I will now expand on this morning’s discussion on “Making markets work: liquidity and regulation”. Apart from central bank and market initiatives, a number of measures in the field of financial regulation, which are intended to prevent another crisis on the scale of the one we have just witnessed, have been decided upon or initiated by various authorities. Such measures contribute to structural changes in the institutional set-up of financial markets and are expected to restore market confidence and, ultimately, to support growth.
Yet the intended positive effects of regulatory measures have to be carefully weighed against their costs and unintended side effects. Market participants point out that the regulatory measures must be consistent with one another. The speed of regulatory innovation should not mean that too little consideration is given to the impact one measure will have when taken in conjunction with others. Also, consistency on the international level has to be ensured.
Very importantly, financial regulations should be designed and implemented carefully in order to avoid potentially adverse effects on market liquidity and price formation. For the ECB, efficient, resilient and liquid financial markets are a key prerequisite for the smooth implementation and transmission of monetary policy. The ECB therefore strives to ensure that regulatory reform initiatives do not impose restrictions which may hinder the efficient functioning of markets or impair their liquidity.
Formally, the Treaty on the Functioning of the European Union assigns to the ECB an advisory role as regards proposed EU acts , i.e. the ECB is consulted on proposed EU directives (general framework legislation). Furthermore, delegated and implementing acts qualify as proposed EU acts, and therefore the scope of the ECB’s consultation also extends to such acts as well as to draft technical standards.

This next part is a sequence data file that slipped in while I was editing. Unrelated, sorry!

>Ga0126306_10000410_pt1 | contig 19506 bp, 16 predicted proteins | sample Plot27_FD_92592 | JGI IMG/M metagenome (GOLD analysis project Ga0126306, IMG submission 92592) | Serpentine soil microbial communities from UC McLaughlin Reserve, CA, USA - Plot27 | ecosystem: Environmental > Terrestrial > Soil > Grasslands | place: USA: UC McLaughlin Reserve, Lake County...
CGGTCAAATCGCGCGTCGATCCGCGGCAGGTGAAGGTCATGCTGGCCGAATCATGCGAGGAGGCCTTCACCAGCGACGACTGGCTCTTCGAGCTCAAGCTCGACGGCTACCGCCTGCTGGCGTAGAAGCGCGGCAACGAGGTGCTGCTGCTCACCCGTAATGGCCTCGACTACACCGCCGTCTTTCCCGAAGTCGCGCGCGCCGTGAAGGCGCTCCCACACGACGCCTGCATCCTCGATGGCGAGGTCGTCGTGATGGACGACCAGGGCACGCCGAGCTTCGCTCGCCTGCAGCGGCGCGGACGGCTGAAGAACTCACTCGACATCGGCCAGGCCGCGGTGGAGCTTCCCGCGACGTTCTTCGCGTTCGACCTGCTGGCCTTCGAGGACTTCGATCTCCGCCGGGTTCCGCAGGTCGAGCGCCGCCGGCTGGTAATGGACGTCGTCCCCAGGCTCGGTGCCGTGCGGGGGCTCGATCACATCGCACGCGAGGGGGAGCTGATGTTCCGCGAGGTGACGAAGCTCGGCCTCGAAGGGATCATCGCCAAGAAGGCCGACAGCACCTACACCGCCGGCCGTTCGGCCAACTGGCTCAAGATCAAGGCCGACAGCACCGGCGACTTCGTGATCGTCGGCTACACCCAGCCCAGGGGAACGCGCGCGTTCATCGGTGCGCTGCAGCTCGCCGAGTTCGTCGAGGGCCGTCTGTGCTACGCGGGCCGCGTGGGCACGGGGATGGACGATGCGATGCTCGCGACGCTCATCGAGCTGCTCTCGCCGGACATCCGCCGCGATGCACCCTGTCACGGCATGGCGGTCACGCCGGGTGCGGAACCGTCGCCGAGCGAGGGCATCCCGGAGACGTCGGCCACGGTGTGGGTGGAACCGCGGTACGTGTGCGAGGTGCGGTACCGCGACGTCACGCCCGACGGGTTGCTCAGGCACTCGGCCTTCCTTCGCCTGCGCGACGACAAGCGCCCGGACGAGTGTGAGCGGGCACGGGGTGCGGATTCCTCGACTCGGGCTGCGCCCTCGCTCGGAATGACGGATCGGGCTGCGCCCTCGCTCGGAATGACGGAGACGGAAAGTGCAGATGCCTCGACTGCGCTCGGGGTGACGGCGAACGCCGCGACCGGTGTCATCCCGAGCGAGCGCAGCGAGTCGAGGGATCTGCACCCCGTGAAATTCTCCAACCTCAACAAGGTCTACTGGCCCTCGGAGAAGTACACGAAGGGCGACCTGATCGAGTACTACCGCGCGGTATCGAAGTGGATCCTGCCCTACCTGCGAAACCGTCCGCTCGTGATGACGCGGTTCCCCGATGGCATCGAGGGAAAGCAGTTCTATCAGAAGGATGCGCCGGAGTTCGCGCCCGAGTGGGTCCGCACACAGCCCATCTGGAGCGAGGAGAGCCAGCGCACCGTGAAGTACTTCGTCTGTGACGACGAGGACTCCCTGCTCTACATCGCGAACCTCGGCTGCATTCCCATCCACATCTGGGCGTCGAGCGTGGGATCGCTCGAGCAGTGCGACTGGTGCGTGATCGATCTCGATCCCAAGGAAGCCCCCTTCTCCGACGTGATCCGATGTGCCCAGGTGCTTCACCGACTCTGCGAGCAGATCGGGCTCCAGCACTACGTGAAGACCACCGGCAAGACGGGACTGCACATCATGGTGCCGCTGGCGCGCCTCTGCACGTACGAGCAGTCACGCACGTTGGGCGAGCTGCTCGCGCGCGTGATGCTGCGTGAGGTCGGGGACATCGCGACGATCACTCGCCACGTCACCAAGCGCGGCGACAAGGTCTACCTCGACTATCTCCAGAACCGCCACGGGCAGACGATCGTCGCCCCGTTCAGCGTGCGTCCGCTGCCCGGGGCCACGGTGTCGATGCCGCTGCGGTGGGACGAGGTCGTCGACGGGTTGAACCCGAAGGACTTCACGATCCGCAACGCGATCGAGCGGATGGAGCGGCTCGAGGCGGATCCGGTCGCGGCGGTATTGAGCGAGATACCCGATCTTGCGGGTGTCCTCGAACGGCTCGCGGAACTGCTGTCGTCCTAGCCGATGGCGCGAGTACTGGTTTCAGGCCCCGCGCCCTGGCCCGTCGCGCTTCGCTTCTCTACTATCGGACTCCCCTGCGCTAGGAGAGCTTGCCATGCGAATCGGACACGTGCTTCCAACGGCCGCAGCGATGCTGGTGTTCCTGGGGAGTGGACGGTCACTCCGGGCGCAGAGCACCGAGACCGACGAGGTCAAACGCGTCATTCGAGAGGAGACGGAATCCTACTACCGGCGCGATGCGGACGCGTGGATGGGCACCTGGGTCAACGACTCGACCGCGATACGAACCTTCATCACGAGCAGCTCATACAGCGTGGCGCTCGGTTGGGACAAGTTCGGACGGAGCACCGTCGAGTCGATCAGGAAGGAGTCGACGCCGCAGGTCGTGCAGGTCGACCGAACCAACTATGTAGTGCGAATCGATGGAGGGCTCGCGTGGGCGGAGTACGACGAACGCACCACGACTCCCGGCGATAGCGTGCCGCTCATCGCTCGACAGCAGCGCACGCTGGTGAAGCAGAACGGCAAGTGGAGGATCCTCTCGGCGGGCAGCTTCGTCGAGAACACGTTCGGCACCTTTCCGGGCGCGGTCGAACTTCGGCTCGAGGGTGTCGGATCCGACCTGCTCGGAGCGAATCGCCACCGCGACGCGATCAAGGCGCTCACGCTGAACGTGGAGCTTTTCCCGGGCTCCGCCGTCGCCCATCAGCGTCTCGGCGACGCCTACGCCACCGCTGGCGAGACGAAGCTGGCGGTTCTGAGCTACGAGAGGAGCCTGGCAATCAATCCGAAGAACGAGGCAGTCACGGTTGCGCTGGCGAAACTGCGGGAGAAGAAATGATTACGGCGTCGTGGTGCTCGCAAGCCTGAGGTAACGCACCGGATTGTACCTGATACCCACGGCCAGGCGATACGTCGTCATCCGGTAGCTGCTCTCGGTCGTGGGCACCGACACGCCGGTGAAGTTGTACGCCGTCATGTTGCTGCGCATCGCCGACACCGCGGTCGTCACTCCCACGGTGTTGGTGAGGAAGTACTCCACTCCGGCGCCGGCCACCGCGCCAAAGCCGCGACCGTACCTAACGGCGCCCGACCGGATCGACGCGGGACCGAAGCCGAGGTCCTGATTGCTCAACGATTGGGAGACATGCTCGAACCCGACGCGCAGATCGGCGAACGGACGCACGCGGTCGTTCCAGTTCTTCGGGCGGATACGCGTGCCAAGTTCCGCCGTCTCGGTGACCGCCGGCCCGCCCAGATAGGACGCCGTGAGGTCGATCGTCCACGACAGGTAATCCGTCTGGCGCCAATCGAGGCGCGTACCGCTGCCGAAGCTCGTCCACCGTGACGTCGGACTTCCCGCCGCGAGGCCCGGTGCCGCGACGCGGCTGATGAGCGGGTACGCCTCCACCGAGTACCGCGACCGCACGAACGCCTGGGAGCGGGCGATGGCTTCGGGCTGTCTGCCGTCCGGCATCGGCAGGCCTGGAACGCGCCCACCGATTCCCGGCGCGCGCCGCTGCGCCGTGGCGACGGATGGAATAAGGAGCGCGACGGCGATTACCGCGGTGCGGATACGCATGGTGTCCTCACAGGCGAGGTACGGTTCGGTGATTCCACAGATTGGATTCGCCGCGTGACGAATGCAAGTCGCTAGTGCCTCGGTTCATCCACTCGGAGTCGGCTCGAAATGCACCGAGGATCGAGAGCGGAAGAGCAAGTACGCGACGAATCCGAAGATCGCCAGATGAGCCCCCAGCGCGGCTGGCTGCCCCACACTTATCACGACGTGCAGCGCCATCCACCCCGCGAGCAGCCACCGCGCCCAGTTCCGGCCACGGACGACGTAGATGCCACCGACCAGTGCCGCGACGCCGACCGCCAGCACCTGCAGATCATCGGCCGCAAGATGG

In addition, we continually exchange views with market participants, for example via our ECB market contact groups.  The regulatory debate has become a standard agenda item in those meetings.
A number of regulatory measures target financial markets. Let me focus in the rest of my speech on a very important regulatory initiative and on a concrete example: the review of the MiFID II and, specifically, the proposed price transparency requirements. The ECB also provided an opinion on the MiFID II proposal. 
As you know, the MiFID II proposal extends pre- and post-trade transparency requirements from equity instruments (MiFID I) to additional asset classes such as bonds, structured finance products, derivatives admitted to trading or traded on a regulated market, a multilateral trading facility or an organised trading facility and derivatives considered eligible for central clearing. The aim is to enhance price formation and to support the evaluation process of such instruments.
The requirements cover pre-trade transparency – i.e. the provision of quotes and market depth to market participants ahead of a trade – and post-trade transparency – i.e. the timely publication of the prices and volumes upon trade execution. These mandatory transparency requirements represent a major change, especially for the fixed income market. For brevity, I will only address the issue of post-trade transparency.
As we have known since the publication of the seminal work of the Austrian economist and philosopher Friedrich Hayek, prices reveal information that is dispersed among the numerous individual members of an economy. As a consequence, market outcomes are directly influenced by the time and degree to which prices and volumes are disclosed to the public.
In reality, different markets are subject to different transparency regimes and disclosure requirements, which are a consequence of the existing heterogeneity among both financial assets and market participants. While this implies that a one‑size-fits-all level of transparency is unlikely to exist, a number of economic forces are omnipresent and therefore allow us to draw some conclusions from the academic literature on post-trade transparency.
In those market segments that the MiFID II review aims to address, liquidity providers play a central role as they intermediate between end investors and thereby help to secure a well-functioning marketplace. Yet an efficient and resilient market requires a sufficient level of competition. Several studies  show that a lack of transparency can be a serious threat to a level playing field because intermediaries may use their private knowledge of customer order flow as an informational advantage that allows them to exert market power. Therefore, opacity enables the extraction of rents and can lead to increased price dispersion , with negative consequences for market integrity and fairness. Furthermore, a low level of post-trade transparency can significantly distort the informational role of prices by preventing the diffusion of value-relevant information, which may hamper market liquidity because of adverse selection.